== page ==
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Amazon's annual Prime Day results - or at least as much as can be gleaned right now - are in, and CNBC notes that while the online retailer pointed to big increases for the third party suppliers that are part of its Marketplace, the public statements lacked the usual "superlatives it typically offers to show how consumers flocked to the site to snap up heavily marked-down goods."

In its announcement, Amazon said that "customers spent over $1.9 billion on more than 70 million small business products during the promotional period, more than a 100% year-over-year increase on sales compared to the Prime Day October 2020 promotion."  Amazon also said third-party Prime Day sales grew more than its first-party retail sales.

However, as CNBC says, "Amazon never discloses total Prime Day sales, but last year it took the rare step of disclosing that third-party sellers brought in $3.5 billion during the event. That figure was also missing from this year’s results."

That said, CNBC also reports that "total online retail sales in the United States during Prime Day were 6.1% higher than transactions generated by the 2020 event, according to Adobe Analytics.

"Online retail sales amounted to $5.6 billion on Monday and $5.4 billion on day two, Adobe said.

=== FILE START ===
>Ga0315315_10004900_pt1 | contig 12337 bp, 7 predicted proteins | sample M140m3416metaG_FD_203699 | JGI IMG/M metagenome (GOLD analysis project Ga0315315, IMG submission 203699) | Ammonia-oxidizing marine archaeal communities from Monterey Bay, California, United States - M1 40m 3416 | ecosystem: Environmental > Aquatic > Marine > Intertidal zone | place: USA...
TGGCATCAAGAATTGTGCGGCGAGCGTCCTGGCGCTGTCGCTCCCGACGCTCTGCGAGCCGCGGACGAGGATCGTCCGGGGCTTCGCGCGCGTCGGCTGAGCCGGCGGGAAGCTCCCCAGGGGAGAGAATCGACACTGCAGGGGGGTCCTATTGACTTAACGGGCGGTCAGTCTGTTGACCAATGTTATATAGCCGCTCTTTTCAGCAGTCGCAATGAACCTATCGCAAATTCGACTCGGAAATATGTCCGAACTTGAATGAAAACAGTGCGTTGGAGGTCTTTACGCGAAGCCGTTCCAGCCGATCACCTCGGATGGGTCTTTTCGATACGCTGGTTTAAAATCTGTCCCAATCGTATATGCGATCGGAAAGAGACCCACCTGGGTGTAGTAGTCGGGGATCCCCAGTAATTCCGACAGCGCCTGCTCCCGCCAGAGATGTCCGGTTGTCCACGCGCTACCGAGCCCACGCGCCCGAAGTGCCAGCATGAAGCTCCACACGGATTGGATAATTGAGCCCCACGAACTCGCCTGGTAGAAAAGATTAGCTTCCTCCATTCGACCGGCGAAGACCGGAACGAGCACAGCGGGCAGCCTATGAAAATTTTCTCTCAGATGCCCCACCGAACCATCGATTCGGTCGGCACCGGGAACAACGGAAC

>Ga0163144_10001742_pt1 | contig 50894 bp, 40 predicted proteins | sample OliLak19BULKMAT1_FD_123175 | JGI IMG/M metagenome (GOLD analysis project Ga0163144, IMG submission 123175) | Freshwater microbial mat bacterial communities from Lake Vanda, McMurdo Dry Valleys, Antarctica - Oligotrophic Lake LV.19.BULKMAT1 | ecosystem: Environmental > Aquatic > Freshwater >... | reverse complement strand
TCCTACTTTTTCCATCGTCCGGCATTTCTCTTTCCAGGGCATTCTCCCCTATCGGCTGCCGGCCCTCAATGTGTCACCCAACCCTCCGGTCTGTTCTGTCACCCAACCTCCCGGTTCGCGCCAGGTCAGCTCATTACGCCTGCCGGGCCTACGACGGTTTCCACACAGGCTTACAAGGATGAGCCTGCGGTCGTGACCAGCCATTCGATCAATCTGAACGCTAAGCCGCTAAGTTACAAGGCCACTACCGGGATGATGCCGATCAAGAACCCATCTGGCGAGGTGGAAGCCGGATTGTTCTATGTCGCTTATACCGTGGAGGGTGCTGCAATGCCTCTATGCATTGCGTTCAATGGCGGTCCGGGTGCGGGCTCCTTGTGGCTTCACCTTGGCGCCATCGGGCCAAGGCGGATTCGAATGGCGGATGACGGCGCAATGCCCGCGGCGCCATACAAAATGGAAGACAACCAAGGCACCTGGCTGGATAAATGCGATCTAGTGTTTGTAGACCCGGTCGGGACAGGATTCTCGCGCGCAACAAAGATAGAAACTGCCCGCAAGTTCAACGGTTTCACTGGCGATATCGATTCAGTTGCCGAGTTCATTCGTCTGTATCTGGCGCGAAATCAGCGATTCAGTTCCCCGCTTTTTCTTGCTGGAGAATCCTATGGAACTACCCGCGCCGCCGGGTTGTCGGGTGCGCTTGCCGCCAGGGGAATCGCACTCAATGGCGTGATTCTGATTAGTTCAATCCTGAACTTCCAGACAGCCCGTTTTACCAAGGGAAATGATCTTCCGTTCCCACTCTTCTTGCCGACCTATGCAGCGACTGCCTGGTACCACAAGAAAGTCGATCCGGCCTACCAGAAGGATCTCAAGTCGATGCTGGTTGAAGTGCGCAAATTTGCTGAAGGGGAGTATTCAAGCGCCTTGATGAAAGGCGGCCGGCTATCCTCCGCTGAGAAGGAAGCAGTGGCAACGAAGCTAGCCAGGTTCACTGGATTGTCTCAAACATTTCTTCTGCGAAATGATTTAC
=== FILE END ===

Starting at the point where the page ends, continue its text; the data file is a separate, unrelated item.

"That made Monday the biggest day for digital sales this year and Tuesday the second-busiest, according to Adobe."

Retailers like Walmart, Target, Best Buy, as well as numerous others, all had their own versions of Prime Day, adding to the promotional online frenzy taking place this week.

“There’s a pent-up demand for online shopping as consumers look forward to a return to normalcy,” Taylor Schreiner, director of Adobe Digital insights, tells CNBC. “The halo effect of Prime Day also played a significant role, giving both large and small online retailers significant revenue lifts.”

CNBC writes that "it’s likely that Amazon still hauled in record sales during Prime Day, but growth could be slower compared with previous years."

KC's View:

I suppose that it is inevitable that growth rates for Amazon would have to level off at some point (and, to be clear, we don't know that this happened in 2021).  But the broader growth of sales during the promotional period shows us the degree to which consumer behavior has changed - forever.

These changes are illustrated in some many of our stories this morning, as public and private entities adjust their approaches and find the advantages that online retail provide.